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  • Greg Venuto

Sports Journeys: US Open Qualifiers


Photo by Greg Venuto, Stadium Journey


More than a decade ago, the US Open Qualifying round played the week before the US Main draw begins the last full week of August, was more of an afterthought. Despite still being free admission, the low-key competition has blown up into a big event named US Fan Week (debuted in 2017) by the US Tennis Association with special events, contests, daily giveaways, and plenty of food and beverages available for sale. This year Fan Week ran from Tuesday, August 22nd through Sunday, August 28th at the Billie Jean King National Tennis Center in Flushing Meadow, Corona Park, Queens, New York.





The actual matches began Tuesday and continued until Friday, but this year it was not completed until Saturday due to rain. The US Open is one of the four major Grand Slam Tournaments along with the Australian and French Open and Wimbledon. At the qualifiers, 128 men and women battled for the final 32 spots (16 men and 16 women) in the main singles draw. Almost every court is used and the matches start at 11 am. and sometimes do not end until 11 pm. Qualifiers need to win three matches to make the tournament.





In addition to free admission, free parking is available in Flushing Meadow Park. The best way to experience the day is to bring a small soft cooler with food, water and snacks to offset the exorbitant prices. All bags are subject to search and must not be larger than 12”W x 12”H x 16”L. Since fans can enter and exit as they please food, ice cream and drinks can be purchased outside the grounds and brought in once clearing the security screening.


This year the USTA offered a free fan access pass downloaded to your mobile device and then used to attend player practice sessions in Arthur Ashe Stadium and qualify for daily prize drawings.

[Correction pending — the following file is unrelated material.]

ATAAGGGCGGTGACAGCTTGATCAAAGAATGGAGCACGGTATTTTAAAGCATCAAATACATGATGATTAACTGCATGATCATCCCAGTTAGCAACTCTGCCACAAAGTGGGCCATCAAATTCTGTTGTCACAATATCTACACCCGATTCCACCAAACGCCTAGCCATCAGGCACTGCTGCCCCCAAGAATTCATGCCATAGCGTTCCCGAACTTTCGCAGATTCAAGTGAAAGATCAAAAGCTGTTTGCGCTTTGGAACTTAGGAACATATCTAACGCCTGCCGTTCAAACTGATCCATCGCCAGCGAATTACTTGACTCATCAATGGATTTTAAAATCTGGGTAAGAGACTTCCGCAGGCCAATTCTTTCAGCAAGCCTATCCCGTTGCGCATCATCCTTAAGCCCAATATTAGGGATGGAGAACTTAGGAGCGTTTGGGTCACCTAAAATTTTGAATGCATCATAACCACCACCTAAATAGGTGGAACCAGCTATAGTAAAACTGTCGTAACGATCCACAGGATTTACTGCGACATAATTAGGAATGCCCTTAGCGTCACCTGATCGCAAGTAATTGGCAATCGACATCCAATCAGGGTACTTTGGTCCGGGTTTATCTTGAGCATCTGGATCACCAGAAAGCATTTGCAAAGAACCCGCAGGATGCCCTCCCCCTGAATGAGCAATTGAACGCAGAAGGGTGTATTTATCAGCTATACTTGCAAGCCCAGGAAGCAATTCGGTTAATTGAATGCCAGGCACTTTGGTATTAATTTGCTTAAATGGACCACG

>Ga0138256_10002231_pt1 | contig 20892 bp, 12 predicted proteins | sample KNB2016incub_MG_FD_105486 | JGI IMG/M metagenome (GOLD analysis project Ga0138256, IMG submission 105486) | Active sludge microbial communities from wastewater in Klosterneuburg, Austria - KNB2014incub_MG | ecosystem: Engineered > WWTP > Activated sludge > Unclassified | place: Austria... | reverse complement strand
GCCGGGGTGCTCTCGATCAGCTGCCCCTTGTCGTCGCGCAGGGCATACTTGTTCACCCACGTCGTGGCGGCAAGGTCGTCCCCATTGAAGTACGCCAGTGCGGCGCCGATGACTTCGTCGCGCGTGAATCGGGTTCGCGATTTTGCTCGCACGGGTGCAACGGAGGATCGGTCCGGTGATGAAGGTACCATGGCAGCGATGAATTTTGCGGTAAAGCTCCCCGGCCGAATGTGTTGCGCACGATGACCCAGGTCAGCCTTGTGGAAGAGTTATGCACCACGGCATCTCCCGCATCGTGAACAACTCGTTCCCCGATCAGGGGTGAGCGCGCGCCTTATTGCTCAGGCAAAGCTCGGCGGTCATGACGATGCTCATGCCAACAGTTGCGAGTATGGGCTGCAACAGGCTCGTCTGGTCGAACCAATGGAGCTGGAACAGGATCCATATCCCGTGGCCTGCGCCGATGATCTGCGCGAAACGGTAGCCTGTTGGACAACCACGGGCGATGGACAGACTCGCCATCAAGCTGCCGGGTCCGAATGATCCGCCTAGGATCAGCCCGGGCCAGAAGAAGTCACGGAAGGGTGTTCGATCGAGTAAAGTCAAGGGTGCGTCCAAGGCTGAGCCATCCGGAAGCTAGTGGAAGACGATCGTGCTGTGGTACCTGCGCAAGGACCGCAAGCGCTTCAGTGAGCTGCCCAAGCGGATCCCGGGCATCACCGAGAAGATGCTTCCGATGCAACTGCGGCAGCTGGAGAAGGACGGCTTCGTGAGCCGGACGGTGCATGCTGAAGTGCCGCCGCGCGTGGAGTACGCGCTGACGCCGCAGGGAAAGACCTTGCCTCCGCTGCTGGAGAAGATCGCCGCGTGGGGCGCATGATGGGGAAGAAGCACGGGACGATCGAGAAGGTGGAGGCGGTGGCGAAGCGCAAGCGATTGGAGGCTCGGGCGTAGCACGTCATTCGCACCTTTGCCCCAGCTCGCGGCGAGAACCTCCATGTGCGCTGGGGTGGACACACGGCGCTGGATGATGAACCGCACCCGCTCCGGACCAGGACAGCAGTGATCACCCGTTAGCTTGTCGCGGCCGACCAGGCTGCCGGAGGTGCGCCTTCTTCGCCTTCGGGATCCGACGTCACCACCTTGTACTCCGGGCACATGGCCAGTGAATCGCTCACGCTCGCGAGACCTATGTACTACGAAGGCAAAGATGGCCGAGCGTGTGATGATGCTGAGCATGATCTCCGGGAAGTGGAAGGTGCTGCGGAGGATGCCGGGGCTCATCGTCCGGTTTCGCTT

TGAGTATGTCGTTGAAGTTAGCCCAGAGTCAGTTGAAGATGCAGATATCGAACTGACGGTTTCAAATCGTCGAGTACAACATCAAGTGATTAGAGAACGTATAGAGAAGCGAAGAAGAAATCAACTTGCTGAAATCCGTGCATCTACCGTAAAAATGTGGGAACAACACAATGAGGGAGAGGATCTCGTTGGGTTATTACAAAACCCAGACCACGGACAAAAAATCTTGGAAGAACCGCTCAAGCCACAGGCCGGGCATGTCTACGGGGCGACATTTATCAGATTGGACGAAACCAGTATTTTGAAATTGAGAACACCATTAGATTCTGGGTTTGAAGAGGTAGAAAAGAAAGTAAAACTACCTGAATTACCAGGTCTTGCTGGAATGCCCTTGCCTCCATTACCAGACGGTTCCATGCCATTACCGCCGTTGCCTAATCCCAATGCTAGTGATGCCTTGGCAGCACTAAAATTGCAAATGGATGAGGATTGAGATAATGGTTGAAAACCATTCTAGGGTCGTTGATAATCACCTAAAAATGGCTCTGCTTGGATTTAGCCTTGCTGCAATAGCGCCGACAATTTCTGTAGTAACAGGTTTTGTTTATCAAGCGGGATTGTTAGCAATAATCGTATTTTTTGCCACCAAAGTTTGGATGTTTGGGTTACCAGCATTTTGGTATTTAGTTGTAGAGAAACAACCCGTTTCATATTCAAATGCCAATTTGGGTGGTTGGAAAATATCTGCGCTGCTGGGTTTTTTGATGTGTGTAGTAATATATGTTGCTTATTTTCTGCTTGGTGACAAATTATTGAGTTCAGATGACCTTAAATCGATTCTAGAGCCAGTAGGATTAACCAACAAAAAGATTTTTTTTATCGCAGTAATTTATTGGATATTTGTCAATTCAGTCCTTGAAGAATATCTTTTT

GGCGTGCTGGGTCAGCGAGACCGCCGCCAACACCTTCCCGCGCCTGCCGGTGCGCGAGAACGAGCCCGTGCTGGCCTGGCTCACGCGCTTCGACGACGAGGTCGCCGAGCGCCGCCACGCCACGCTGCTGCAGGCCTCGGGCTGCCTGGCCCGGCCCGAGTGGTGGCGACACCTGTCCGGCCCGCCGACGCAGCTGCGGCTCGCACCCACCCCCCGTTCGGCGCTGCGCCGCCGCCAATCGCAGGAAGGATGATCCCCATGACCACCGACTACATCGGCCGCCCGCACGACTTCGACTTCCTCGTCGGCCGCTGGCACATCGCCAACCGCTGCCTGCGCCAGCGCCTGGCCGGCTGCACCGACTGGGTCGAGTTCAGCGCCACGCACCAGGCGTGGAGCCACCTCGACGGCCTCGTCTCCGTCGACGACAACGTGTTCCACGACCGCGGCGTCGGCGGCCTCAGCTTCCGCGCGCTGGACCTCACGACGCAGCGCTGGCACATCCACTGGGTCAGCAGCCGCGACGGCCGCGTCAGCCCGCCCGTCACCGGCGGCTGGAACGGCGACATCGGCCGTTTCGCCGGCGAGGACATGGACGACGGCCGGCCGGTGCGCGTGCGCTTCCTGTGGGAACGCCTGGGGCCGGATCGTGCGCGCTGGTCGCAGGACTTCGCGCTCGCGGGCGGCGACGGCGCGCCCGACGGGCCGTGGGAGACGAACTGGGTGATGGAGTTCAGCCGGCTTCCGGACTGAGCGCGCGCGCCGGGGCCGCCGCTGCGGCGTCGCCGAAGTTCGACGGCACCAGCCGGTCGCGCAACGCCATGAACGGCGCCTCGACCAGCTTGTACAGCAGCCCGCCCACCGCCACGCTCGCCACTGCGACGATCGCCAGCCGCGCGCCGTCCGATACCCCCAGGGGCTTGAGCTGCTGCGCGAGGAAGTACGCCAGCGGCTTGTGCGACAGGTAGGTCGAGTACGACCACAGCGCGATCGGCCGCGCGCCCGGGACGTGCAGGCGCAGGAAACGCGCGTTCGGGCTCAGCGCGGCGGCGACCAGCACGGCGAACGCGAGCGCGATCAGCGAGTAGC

The most coveted prize was a Wilson Junior Racquet. In celebration of 45 years of partnership, Wilson donated 10,000 junior racquets to be given away during Fan Week.


By the main entrance is the Fan Week Center Stage programmed throughout the day with live tennis content, surprise player appearances, coaches, Q&As, and autograph signings.





For food choices the options are limitless.


New to this year’s tournament are Chef Melba Wilson of Harlem, N.Y.-based Melba’s and James Kent of the Michelin-starred restaurant Crown Shy. Visit Melba’s for comfort food and unique items like mac & cheese, a po’boy, spring rolls, and red velvet cake, and check out Crown Shy for chicken sandwiches, tomato and peach salad, and sticky toffee pudding.





Many of the food options are found in the Food Village near Ashe and Louis Armstrong Stadium. Some of the choices include Pat LaFrieda Meat Co., San Matteo NYC, Hill Country BBQ, Korilla BBQ and Poke Yachty, Fuku, Nourish Spot, Taqueria Nixtamal, Eataly, Van Leeuwen Ice Cream, and Crabby Shack. The signature drink of the US Open is the Honey Deuce ($22 for on the rocks or frozen). The cocktail, which debuted in 2006, is a mix of grey goose vodka, lemonade, and raspberry liqueur with two honeydew melon balls as a garnish.


As for the tennis, there is so much to see as the 2 out of 3 set matches just keep on coming, and the side courts which are never more than half capacity offer close views. With no assigned seating, it’s easy to find yourself in the first or second row and immersed in the sights and sounds of some excellent players and matches. The only disadvantage might be a lack of shade but there are shady seats in the grandstand and more shade for matches post 4 pm.


Another advantage is being able to walk the grounds without the crowds that engulf the walkways on Opening Day and not let up for the two weeks of play. The US Open began Monday, August 28, and ends Sunday, September 10.


The grounds are easy to access by car coming in from Long Island or over the Whitestone Bridge from the Bronx, Westchester, and Connecticut. The No. 7 subway and the Long Island Railroad stop at Mets-Willetts Point station which is about a 10-minute walk along the boardwalk to the South Gate. The main gate (East Gate) is accessed through the park and leads directly into Ashe Stadium.



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